Six-party envoy urges cooperation from Japan

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Six-party envoy urges cooperation from Japan

Hwang Joon-kook, Korea’s top envoy to the six-party talks, sent a message warning Japan to refrain from any unilateral actions that could endanger international cooperation in the denuclearization of North Korea.

Hwang, Special Representative for Korean Peninsula Peace and Security Affairs, told reporters after a meeting with Japanese counterpart Junichi Ihara, director-general of the Asian and Oceanian Affairs Bureau, that Korea “supports the Japanese government’s efforts to resolve its abduction issue on a humanitarian level.”

However, he said that he conveyed to Ihara “the position that Japanese efforts [to resolve the abduction issue] should not have a negative effect on trilateral cooperation among South Korea, the United States and Japan on North Korean nuclear and missile problems.”

He referred to Japan’s move on July 4 to remove some unilateral sanctions on North Korea after Pyongyang set up a committee to reinvestigate the whereabouts of Japanese nationals kidnapped by the Communist state’s agents in the 1970s and 1980s.

Hwang was on a three-day visit to Japan from Tuesday to discuss North Korea’s nuclear and missile program. He was also briefed on Wednesday by Ihara on the details of the negotiations between Tokyo and on the abduction committee. Since he was appointed as top nuclear envoy, Hwang has been shuttling back and forth between the United States, China and Russia to talk with other chief envoys of the six-party nations.

Hwang and Ihara expressed deep concern about Pyongyang’s recent launches of ballistic missiles, and said that they, along with the international community, had to have “a strong response” to such provocations by Pyongyang.

Tokyo’s efforts to track its missing citizens through a series of negotiations with Pyongyang in recent months come amid continued threats by North Korea, including the firing of short-range missiles.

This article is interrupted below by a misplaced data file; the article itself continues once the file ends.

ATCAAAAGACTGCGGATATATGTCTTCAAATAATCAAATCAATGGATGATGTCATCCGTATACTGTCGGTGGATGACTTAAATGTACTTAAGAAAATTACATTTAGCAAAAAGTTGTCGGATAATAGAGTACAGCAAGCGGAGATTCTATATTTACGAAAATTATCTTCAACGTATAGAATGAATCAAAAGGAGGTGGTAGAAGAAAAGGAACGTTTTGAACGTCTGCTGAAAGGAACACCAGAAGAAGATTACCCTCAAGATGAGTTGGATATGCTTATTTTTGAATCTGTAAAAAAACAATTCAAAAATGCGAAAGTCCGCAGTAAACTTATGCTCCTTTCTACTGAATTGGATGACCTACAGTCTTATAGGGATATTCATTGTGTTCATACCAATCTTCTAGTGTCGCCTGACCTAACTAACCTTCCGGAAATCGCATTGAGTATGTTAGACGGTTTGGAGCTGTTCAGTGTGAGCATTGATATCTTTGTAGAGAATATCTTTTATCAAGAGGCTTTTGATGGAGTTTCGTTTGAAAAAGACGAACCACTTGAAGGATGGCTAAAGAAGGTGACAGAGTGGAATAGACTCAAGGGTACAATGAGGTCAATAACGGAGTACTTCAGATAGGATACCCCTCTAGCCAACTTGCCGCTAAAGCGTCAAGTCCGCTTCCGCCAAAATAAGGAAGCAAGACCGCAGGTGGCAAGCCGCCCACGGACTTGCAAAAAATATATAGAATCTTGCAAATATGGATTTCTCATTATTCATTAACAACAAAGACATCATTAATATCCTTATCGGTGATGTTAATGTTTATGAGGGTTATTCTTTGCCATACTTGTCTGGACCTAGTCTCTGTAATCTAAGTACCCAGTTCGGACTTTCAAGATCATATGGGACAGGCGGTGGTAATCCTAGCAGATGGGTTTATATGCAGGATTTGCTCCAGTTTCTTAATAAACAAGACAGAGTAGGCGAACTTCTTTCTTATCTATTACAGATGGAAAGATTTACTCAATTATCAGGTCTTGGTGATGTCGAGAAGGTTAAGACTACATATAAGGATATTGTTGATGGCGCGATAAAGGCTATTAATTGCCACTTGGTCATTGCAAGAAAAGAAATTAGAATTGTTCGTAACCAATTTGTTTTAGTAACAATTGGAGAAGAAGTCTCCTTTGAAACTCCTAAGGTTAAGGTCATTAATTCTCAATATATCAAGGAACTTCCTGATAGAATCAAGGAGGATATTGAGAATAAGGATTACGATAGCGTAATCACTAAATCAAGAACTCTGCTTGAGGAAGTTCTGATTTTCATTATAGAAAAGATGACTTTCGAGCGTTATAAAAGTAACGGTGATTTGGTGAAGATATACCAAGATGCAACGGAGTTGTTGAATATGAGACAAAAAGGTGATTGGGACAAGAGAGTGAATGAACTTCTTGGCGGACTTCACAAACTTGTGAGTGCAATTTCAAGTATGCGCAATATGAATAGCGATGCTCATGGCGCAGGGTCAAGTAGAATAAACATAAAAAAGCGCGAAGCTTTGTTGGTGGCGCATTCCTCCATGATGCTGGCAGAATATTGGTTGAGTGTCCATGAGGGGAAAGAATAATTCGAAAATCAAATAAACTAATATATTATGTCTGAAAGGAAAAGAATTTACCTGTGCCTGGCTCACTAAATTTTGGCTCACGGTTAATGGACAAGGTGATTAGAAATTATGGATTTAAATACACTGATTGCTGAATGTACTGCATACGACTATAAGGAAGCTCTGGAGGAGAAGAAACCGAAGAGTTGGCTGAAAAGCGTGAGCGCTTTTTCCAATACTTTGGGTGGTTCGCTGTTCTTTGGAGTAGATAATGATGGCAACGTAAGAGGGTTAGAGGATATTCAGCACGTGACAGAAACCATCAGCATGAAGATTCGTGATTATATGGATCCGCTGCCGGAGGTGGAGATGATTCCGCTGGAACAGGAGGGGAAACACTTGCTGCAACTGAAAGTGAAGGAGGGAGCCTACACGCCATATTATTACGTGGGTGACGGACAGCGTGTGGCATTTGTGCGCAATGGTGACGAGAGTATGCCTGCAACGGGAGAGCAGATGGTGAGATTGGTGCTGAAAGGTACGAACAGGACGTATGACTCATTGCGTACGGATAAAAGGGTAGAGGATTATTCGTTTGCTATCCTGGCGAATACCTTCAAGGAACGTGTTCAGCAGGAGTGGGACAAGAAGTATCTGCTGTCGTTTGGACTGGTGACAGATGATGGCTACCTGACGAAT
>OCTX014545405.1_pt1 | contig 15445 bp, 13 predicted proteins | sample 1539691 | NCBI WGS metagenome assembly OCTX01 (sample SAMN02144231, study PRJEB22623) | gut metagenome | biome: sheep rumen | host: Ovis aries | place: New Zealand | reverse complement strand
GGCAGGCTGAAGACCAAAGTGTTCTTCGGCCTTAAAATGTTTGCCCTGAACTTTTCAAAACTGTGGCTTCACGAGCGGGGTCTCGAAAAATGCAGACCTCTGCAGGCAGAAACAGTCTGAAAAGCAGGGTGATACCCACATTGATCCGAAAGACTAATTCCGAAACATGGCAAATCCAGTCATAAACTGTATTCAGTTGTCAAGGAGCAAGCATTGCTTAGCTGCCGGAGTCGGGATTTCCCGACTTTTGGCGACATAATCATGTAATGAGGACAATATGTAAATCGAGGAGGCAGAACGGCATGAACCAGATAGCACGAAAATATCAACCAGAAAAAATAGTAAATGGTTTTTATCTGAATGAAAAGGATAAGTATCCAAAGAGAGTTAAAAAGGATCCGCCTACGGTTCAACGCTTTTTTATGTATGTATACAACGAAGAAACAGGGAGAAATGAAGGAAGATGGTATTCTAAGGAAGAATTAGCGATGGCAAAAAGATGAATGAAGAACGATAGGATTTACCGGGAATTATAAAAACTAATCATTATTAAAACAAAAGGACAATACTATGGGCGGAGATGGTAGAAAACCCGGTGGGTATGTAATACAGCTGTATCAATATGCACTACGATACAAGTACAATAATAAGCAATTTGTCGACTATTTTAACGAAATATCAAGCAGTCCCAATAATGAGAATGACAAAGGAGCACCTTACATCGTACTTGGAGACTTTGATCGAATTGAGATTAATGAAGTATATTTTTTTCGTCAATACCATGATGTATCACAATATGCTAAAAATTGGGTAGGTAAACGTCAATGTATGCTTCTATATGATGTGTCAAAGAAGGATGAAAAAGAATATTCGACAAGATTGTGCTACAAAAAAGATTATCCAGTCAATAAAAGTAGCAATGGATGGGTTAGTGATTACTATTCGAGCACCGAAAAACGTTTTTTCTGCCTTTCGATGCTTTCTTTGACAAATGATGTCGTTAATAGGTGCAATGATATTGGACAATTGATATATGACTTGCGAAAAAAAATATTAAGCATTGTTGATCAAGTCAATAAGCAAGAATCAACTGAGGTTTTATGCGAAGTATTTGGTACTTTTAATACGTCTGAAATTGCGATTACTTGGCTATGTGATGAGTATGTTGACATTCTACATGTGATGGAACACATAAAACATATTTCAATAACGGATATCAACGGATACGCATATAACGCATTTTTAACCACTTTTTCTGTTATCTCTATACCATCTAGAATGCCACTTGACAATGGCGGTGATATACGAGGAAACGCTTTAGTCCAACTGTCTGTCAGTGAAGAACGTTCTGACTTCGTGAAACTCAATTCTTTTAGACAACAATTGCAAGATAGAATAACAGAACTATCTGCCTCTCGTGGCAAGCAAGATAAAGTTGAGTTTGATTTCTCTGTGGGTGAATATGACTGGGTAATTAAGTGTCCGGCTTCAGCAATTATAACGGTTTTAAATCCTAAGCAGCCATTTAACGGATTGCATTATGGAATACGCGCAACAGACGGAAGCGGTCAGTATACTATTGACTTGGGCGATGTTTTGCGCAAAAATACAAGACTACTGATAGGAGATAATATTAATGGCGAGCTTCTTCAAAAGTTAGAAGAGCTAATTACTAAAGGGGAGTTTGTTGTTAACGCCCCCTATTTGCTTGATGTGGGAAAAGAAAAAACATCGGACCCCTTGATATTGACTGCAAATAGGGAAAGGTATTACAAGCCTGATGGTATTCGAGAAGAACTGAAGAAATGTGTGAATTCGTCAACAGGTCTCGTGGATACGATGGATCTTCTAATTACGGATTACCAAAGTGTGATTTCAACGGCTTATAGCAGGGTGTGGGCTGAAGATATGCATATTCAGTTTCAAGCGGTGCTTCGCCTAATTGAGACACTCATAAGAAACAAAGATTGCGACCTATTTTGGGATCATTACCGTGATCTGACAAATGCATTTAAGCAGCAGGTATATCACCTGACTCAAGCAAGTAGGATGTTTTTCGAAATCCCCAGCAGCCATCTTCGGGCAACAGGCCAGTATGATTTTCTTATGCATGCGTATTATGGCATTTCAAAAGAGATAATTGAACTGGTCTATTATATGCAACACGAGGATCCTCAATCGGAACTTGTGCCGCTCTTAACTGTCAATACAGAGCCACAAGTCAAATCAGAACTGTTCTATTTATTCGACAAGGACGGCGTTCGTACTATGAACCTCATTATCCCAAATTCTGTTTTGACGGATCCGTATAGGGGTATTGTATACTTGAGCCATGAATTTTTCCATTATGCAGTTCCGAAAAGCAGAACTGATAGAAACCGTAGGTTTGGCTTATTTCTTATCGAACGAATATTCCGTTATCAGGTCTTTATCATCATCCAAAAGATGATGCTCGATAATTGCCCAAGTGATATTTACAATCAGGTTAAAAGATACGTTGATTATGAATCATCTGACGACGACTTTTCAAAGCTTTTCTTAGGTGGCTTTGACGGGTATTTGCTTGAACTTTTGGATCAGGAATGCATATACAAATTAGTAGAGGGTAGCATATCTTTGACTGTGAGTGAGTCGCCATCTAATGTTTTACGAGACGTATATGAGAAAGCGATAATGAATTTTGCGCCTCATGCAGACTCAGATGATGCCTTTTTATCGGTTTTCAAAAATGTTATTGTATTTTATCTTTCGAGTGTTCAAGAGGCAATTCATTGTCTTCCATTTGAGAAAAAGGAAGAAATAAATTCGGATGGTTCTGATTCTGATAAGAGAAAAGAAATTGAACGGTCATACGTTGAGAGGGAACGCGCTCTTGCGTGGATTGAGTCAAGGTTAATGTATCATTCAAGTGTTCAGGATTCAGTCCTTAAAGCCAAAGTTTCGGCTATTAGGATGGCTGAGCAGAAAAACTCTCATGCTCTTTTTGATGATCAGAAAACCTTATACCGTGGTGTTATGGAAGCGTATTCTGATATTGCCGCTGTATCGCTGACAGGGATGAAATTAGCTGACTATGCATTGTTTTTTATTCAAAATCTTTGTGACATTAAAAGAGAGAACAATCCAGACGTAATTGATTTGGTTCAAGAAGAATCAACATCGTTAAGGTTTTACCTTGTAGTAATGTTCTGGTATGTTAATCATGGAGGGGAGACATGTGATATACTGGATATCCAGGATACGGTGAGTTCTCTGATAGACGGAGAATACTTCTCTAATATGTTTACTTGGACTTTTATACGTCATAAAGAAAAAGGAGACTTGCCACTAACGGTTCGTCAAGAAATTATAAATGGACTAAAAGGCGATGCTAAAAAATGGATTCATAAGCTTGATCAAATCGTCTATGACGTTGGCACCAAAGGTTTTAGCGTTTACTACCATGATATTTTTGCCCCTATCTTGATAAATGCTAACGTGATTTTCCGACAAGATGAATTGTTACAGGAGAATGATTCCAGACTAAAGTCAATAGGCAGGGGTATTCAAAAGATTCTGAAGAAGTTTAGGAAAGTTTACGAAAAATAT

Washington also warned Japanese Prime Minister Shinzo Abe against visiting North Korea, Japanese media reported.

Secretary of State John Kerry reportedly warned Japanese Foreign Minister Fumio Kishida in a telephone conversation earlier this month that such a trip could disturb trilateral coordination between Tokyo, Washington and Seoul.

However, the U.S. State Department declined to confirm the report.

The UN Security Council is scheduled to discuss multiple launches of short-range ballistic missiles by North Korea during a closed-door session Thursday in New York, a Korean Ministry of Foreign Affairs official said yesterday.

This is the second time the 15-member Security Council met on the issue since a meeting on March 27, when they condemned Pyongyang’s launches of medium-range Rodong ballistic missiles.

The official pointed out that while the missiles are short-range, in light of the sheer number of launches and continued provocations from North Korea, “our position is that we need to come down with a stronger response than before, especially as a member state of the Security Council.”

On Wednesday, members of the United Nations Human Rights Committee reviewed Japan’s implementation of the International Covenant on Civil and Political Rights and critiqued Japan’s refusal to acknowledge the “forced recruitment of sexual slavery” and its denial that “comfort women” were coerced into slavery by the Japanese Imperial Army during World War II, the foreign affairs official added.

BY SARAH KIM [sarahkim@joongang.co.kr]




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